Please understand that this website is not affiliated with any of the perfume companies written about here in any way, it is only a reference page and repository of information for collectors and those who have enjoyed the classic fragrances of days gone by.

One of the goals of this website is to show the present owners of the various perfumes and cologne brands that are featured here how much we miss the discontinued classics and hopefully, if they see that there is enough interest and demand, they will bring back these fragrances!

Please leave a comment below (for example: of why you liked the fragrance, describe the scent, time period or age you wore it, who gave it to you or what occasion, any specific memories, what it reminded you of, maybe a relative wore it, or you remembered seeing the bottle on their vanity table), who knows, perhaps someone from the company brand might see it.

Vintage Perfumes For Sale

Thursday, November 20, 2014

Black Americana/Memorabilia Perfumes

The following posting is based on historical and relevant perfume information on Black Americana/Memorabilia and is not intended to offend or upset anyone, but rather used as a reference guide.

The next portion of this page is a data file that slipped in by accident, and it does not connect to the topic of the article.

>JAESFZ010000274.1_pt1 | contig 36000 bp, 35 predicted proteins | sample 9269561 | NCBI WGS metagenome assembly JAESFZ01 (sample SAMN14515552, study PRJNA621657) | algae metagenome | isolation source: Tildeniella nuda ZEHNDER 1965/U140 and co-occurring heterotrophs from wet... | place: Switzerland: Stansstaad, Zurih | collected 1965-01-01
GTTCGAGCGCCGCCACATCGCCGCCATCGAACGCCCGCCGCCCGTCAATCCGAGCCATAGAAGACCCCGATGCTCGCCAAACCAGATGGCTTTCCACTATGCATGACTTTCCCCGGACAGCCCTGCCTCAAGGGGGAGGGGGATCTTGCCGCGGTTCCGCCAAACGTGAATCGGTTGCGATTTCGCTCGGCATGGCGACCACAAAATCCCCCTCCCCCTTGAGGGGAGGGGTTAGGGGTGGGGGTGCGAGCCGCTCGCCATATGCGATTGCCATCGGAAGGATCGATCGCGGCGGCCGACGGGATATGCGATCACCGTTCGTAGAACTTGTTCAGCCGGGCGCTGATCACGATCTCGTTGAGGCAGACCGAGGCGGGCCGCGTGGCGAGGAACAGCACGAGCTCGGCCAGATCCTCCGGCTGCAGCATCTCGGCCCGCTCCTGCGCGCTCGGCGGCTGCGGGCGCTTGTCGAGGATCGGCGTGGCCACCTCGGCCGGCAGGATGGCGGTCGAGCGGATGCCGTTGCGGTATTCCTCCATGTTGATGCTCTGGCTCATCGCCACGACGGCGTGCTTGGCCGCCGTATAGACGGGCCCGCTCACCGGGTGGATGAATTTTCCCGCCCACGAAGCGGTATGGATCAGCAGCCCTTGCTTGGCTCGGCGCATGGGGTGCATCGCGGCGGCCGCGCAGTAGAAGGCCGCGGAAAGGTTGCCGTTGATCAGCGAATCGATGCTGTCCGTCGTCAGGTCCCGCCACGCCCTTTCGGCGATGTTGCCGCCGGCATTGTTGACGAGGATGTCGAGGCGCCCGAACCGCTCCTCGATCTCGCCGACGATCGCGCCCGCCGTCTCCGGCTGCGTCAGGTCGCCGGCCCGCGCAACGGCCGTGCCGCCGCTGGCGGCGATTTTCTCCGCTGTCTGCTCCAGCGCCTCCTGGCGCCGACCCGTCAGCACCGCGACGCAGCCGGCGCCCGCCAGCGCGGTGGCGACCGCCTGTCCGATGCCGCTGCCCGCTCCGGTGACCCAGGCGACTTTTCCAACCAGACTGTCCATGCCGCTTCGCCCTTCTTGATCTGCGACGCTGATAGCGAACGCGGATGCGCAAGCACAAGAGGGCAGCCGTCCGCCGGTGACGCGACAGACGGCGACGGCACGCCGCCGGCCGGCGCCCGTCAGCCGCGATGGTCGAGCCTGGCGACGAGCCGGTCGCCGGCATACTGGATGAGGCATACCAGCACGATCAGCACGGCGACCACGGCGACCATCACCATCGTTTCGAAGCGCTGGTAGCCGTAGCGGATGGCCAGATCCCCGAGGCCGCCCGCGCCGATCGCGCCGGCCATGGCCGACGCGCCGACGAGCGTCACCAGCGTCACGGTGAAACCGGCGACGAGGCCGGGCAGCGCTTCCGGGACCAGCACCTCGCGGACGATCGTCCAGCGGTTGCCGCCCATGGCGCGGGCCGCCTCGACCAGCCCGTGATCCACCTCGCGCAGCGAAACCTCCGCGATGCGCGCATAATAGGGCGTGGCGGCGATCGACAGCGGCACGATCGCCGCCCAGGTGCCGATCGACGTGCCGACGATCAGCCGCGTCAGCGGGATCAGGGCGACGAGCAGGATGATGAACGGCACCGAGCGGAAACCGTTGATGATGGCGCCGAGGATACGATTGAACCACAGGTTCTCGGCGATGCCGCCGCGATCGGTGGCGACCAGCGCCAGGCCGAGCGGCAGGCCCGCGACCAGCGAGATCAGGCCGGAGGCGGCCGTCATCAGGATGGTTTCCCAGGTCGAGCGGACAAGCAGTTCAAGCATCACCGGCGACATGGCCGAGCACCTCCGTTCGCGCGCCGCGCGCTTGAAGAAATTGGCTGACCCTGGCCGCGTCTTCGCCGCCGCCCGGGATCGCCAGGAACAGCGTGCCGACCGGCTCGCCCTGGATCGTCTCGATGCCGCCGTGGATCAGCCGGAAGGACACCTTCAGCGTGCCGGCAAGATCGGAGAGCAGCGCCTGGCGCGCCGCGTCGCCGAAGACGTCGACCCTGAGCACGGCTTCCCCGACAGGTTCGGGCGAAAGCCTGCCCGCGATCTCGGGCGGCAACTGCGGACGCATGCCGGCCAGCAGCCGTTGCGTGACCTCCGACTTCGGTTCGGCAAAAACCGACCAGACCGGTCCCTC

Black Americana themed perfume bottles remain some of the lesser known collectibles on the market but are slowly gaining in popularity. Once thought of as offensive, they are now being seen as important historical Black Memorabilia and collectors of all races seem to enjoy the little caricatures that were at one time based on stereotypes. Perfume bottles, related trade cards, perfume labels, powder boxes and other related items would look interesting when all grouped together in a vignette.

The height of the Negro themed perfume bottles was in the late teens and into the 1920s. With ragtime music already being played, Jazz was seen as something new and exciting. When French star Gaby Deslys returned home from performing abroad, she brought with her the first all black Jazz band and interest in things Negro related were beginning to be produced. The French saw the band as novel and were readily accepting them while Americans were shunning them.

In America, the blacks were being stereotyped into everything from watermelon eaters, alligator wrestlers, chubby mammies, black horse jockeys and parodied by black faced minstrel shows. Today, these portrayals may seem politically incorrect to some, but to others they represent some of the early histories of the Africans in America.